A couple weeks ago I posted an audio version of poem I wrote called “Abide”. Someone of you seemed to like it. I really enjoy spoken word poetry and listening to poetry readings, so I thought I’d try another. Hope you like it!
I dig my heels deep and hard into the pulse and pace of a pulmonary valve bursting wide I was born with the restless heart rate of a runner I was born running This pavement hears my pleas It bears the full weight of all my angst and agony without relenting It reaches up and pulls me into peace An embrace as solid as the concrete that calls me home to someplace unknown I was born running I dig my heels hard and deep into the pulse that runs in search of poetry and my pace quickens into a prayer
I can be a lot. Perhaps, I crave a kind of simple living because I’ve subconsciously convinced myself that if I can just minimize the things I possess then maybe I can minimize the things that possess me. Yet, I’ve found that no matter how bare my cupboard is made to be, internally I’m still a cluster-fuck of complexity and disarray that not even Marie Kondo can tidy up and clear away.
I harbor a quiet intensity. I can have an overwhelmingly large and looming energy. It be more than some can handle, and more than most would want to. I can be isolated, solemn, severe, distant, and closed-off. I’m slow to warm and difficult to connect with. I’m ferociously passionate in my involvement with the things I care about, and I throw myself fully and fervently into them. And in most of my relationships I have either been too much or not enough.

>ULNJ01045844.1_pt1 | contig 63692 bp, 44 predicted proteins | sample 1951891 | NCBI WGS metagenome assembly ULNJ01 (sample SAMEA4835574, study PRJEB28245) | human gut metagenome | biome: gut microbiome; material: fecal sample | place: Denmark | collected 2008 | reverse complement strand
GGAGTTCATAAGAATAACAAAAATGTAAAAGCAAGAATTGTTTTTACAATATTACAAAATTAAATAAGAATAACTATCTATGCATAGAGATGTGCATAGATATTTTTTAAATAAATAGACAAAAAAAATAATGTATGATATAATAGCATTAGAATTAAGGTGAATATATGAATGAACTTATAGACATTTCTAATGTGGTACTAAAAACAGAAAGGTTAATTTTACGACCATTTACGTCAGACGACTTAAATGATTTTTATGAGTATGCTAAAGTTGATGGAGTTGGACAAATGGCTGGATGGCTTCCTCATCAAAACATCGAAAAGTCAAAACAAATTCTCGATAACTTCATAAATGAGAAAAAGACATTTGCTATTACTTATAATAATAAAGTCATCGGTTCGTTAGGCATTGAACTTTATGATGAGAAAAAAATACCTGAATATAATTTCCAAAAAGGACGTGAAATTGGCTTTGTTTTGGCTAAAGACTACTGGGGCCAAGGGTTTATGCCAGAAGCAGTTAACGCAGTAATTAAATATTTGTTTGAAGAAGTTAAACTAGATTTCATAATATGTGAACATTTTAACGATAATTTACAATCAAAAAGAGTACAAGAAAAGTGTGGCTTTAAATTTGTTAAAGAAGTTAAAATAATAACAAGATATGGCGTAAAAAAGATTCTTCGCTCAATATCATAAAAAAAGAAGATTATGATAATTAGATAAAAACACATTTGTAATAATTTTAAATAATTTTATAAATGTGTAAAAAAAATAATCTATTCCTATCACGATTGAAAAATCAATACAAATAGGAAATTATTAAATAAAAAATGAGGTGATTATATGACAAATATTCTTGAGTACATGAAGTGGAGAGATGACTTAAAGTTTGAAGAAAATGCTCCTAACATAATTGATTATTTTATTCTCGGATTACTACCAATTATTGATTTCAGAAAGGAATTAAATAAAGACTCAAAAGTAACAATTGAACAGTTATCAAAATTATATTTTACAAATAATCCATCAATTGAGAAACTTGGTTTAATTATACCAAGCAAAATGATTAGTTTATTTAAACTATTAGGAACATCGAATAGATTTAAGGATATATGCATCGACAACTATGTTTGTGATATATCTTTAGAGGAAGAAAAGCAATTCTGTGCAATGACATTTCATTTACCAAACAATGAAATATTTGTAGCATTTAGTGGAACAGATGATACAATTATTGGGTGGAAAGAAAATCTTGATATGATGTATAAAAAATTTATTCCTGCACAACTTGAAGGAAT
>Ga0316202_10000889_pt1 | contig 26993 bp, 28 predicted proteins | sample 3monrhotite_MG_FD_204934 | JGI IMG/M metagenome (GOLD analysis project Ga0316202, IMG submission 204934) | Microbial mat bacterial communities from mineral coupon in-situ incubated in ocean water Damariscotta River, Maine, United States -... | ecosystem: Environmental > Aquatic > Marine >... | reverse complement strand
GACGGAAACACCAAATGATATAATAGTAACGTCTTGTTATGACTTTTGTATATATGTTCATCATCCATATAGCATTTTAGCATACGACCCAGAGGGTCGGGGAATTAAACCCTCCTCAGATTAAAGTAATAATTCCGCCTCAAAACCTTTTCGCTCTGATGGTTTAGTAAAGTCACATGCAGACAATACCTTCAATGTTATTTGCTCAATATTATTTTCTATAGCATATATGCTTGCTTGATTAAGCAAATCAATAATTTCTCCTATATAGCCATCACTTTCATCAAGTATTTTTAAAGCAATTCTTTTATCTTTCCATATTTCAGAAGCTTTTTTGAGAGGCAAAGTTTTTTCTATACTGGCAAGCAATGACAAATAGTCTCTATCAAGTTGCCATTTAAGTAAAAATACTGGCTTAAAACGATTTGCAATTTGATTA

I’m brutally aware of my foibles and I continue to do the work of trying to smooth-out, or at least dull-down, the serrated edges of myself. Yes, I can be better. Yes, I can do better. But, my efforts to improve will also require a degree of acceptance. There are parts of myself in need of repair, but some of these places of damage and discontent are also places of depth and divinity. There are shattered places in who I am that, in the light of awareness and acceptance, are also the consecrated ground of hallowed shrines. In these places the shards of past failures become holy objects, the remnants of who I have been are sacred relics. As Cheryl Strayed explains, this is “the temple I built in my obliterated place.”
The solemnity of my cold and quiet distance may create the appearance of someone disassociative, but come closer and you’ll discover that this analytical silence provides me with a keen ability to listen, closely and deeply. My brokenness may mean that my heart is cracked , but that also means that is is wide and ever-open. The weight of my concern is heavy and burdensome indeed, but within the burden is the breadth and depth of an expanding empathy. The pitch of the black that envelops me is uncomfortable and consuming. There are few who are willing to peer into the darkness with an un-averted gaze. Many recoil from the mystery and ambiguity of the dark, but, as John O’ Donohue says, “There is an inner depth and texture to the darkness that we never notice until we have to negotiate the absence of light.” O’ Donohue writes that “Something within us knows the darkness more deeply than it knows the light.” I’m beginning to understand that my darkness is not a curse. The black bile coursing through my veins is neither a disease, nor a sickness requiring a cure, it is my greatest strength. this darkness is my gift, my gift to the world.